The Artist As Critic: Bitextuality in Fin-de-Siecle Illustrated Books

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Editorial Reviews

Examines how text and image worked together to produce meaning in illustrated books in Victorian England. Aubrey Beardsley of course looms large, as well as such well known works as Oscar Wilde's Salome and Arthur Conan Doyle's Sherlock Holmes. Less known authors examined include Laurence Housman, Margaret Armour, and Alice Sargant. Distributed by Ashgate. Annotation c. Book News, Inc., Portland, OR (
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Product Details

  • ISBN-13: 9781859281598
  • Publisher: Ashgate Publishing, Limited
  • Publication date: 11/28/1995
  • Pages: 320
  • Product dimensions: 6.38 (w) x 9.53 (h) x 1.18 (d)

Table of Contents

List of Illustrations
Introduction 1
1 Two Texts, Two Hands, Two Looks
Bitextual theory and the marriage of image and text 9
Readers, viewers, texts 12
The artist as critic: five dialogic relationships for image and text 14
2 Contextual/Bitextual: Aesthetes, Socialists, Journalists
Socialists and the art of the arts-and-crafts book 26
Aesthetes and the art of the art-nouveau book 31
Journalists and the art of the mass-produced book 35
Books and backgrounds: technologies, markets, theories 40
Sex and the art of the book 45
3 Quotation
Journalism and the construction of the real 54
Realism and romance: the fin-de-siecle adventure tale 56
I. 'You know my methods': the illustrator's Sherlock Holmes 58
II. Adventure on the edge of empire: Black Heart and White Heart 70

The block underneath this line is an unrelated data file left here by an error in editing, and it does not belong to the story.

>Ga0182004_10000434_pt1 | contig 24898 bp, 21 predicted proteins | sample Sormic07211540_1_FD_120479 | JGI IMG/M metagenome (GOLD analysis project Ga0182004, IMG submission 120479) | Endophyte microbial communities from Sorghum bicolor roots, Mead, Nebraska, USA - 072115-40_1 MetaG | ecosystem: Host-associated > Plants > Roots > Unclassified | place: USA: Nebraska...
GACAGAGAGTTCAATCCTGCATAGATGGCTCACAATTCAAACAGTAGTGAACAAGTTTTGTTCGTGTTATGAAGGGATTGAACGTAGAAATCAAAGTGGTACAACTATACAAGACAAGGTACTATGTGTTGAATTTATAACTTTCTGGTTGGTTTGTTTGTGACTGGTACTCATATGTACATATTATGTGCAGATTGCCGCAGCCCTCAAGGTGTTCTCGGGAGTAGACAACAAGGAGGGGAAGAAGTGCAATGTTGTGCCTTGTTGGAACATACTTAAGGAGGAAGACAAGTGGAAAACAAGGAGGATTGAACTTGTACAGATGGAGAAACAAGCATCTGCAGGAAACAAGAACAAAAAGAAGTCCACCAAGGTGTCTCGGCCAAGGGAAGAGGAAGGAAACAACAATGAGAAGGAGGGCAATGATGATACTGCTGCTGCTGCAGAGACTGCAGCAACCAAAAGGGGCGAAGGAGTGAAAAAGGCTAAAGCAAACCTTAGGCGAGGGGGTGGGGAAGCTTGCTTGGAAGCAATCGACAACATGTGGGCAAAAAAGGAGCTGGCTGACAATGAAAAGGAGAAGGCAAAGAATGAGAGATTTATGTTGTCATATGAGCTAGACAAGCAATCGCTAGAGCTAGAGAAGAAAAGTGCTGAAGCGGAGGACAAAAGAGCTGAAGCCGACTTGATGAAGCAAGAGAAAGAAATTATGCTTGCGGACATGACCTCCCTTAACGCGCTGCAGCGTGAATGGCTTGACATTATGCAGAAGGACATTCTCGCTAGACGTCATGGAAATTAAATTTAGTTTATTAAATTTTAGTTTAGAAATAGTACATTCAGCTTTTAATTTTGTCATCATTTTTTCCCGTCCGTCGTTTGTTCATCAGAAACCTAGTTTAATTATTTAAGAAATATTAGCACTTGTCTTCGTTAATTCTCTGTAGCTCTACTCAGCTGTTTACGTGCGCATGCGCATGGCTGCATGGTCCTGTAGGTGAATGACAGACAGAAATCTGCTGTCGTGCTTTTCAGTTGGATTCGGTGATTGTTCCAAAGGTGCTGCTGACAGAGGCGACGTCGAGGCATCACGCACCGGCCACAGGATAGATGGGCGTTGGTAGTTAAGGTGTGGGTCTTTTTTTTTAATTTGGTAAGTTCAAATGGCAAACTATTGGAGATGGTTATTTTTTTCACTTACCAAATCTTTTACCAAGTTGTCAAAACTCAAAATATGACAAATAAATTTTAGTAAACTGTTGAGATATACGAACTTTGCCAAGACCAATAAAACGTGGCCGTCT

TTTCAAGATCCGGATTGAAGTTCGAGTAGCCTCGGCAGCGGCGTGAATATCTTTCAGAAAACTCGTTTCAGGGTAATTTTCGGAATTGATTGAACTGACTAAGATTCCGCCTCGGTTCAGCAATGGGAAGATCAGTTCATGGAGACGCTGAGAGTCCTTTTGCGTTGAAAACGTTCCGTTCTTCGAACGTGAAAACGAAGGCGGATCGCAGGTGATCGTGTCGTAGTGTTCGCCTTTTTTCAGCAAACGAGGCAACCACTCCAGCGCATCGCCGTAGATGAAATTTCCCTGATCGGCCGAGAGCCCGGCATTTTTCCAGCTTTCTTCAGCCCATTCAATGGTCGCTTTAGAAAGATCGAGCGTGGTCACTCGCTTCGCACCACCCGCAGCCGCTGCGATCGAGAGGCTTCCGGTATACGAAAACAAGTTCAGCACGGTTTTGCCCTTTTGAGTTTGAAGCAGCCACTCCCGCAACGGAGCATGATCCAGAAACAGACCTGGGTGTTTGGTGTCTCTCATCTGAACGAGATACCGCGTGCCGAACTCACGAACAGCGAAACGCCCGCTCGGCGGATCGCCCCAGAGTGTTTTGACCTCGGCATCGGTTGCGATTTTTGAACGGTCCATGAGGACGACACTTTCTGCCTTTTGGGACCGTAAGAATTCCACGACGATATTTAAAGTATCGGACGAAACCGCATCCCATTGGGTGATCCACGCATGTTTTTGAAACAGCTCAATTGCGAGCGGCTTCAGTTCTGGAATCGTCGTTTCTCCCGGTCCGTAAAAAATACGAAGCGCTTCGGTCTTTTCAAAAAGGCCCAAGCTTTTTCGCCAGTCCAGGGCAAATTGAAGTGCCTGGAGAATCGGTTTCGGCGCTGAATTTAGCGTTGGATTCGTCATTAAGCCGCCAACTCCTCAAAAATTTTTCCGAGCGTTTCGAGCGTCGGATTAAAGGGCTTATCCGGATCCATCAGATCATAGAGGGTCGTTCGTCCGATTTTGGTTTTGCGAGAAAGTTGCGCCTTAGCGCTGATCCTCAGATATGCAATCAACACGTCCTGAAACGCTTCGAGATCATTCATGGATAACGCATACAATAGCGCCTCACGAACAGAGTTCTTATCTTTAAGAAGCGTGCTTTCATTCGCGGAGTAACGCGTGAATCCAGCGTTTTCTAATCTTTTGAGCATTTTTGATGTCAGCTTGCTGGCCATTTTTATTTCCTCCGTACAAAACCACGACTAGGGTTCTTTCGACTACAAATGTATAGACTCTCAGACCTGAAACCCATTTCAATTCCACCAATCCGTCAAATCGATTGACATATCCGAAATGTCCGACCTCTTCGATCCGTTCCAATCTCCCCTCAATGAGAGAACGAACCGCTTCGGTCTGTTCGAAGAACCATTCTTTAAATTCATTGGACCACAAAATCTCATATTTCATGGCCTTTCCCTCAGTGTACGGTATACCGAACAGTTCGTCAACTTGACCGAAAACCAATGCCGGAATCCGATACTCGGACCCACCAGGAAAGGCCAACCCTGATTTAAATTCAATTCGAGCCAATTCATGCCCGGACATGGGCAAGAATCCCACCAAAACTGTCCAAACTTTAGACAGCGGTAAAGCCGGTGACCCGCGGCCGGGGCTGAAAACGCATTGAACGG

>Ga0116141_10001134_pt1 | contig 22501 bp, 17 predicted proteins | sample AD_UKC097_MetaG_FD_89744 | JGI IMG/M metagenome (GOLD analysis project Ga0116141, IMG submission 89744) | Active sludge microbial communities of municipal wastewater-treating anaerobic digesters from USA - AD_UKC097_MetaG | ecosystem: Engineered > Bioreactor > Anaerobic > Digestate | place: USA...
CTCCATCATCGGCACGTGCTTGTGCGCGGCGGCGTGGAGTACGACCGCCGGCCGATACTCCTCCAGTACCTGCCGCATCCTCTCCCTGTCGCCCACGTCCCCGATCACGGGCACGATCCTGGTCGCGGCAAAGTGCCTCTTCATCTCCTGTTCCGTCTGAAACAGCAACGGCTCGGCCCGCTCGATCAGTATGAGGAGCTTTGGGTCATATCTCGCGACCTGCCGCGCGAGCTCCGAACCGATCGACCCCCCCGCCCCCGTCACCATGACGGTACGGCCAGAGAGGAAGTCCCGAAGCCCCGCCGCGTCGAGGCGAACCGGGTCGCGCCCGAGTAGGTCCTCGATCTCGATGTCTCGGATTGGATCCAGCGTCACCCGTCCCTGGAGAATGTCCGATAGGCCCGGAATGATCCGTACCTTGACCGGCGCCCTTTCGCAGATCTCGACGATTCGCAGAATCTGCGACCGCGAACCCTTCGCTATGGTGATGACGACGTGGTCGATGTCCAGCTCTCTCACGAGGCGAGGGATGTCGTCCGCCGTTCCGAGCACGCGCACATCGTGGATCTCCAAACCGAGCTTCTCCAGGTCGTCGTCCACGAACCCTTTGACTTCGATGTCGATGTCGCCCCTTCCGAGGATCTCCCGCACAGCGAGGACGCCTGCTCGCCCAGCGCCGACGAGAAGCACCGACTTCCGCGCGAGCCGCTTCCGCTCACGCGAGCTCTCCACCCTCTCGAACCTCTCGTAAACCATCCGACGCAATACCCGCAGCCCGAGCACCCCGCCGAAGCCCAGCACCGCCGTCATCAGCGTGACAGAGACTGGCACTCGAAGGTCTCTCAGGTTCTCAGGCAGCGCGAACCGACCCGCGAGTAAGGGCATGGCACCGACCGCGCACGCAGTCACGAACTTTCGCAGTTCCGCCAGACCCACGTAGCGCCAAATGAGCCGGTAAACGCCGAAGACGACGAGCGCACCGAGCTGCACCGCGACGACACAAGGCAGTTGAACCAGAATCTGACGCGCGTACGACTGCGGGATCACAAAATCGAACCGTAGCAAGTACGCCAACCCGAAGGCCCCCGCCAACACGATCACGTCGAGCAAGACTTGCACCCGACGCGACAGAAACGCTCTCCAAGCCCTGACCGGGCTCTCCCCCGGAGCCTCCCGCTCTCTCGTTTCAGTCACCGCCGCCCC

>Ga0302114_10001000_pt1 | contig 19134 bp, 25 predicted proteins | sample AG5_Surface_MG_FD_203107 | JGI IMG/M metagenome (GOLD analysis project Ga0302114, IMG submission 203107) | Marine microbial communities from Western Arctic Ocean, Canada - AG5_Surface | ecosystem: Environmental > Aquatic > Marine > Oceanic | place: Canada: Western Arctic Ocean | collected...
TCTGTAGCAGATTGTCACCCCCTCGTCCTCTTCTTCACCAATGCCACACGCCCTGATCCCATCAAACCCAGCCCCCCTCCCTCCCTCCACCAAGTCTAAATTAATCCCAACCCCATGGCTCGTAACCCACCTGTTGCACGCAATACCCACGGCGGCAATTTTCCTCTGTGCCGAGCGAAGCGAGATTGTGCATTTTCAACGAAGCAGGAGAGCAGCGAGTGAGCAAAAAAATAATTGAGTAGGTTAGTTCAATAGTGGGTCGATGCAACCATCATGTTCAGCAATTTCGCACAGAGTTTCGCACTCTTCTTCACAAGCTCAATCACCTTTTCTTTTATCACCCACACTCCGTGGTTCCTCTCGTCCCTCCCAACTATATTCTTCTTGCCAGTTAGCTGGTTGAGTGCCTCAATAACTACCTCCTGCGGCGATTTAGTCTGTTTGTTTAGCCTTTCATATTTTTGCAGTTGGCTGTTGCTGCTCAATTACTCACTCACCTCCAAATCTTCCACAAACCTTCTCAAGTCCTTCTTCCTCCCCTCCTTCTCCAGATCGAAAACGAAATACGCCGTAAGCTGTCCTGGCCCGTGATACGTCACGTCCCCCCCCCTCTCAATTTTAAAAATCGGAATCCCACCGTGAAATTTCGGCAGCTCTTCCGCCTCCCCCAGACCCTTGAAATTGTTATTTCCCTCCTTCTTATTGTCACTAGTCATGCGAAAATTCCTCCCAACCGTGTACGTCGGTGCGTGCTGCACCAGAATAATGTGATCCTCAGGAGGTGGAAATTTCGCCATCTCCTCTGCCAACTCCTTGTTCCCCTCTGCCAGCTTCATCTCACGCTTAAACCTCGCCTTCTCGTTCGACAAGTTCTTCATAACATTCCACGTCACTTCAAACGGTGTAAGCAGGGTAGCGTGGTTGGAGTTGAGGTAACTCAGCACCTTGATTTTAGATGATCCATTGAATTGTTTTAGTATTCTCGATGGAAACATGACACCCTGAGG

III. Ironic adventures: representation and disruption in Perfervid 74
4 Impression
Androgynous beauty and the aesthetic imagetext 91
Consuming passions and consummating environments 94
I. Bitextual couple, bisexual Sphinx: Ricketts, Wilde, and the decadent art of seduction 94
II. Bitextual marriage: Margaret Armour and W.B. Macdougall 107
5 Parody
Dazzling travesties: decadent and parodic illustration 127
Representation and authority: pictorial critique and textual disruption 129
I. Salome and sexual/textual politics: the Wilde dance of Aubrey and Oscar 130
II. Fringilla: impression, quotation, parody 146
III. Jump-to-Glory Jane: one man's satire is another man's saint 149
6 Answering
An architectonics of answerability 167
Communal aesthetics and the folk-arts revival 171
I. Art, politics and dreams: The Well at the World's End 172
II. The Were-Wolf: decadent man answers New Woman 184
III. A Book of Ballads: Alice Sargant, William Strang and the Celtic revival 189
7 Cross-Dressing
Bitextual identity and the androgynous ideal: the transvestism of the text 203
Cross-dressing and bitextual politics 207
I. William Strang: the artist as woman as hero 209
II. Laurence Housman: homosocial solidarity and bitextual art 214
III. Aubrey Beardsley; cross-dressing comes out of the closet 226
8 Entr'acte 247
Appendix: Select Annotated Bibliography of First-Edition Illustrated books 252
Bibliography 278
Index 291
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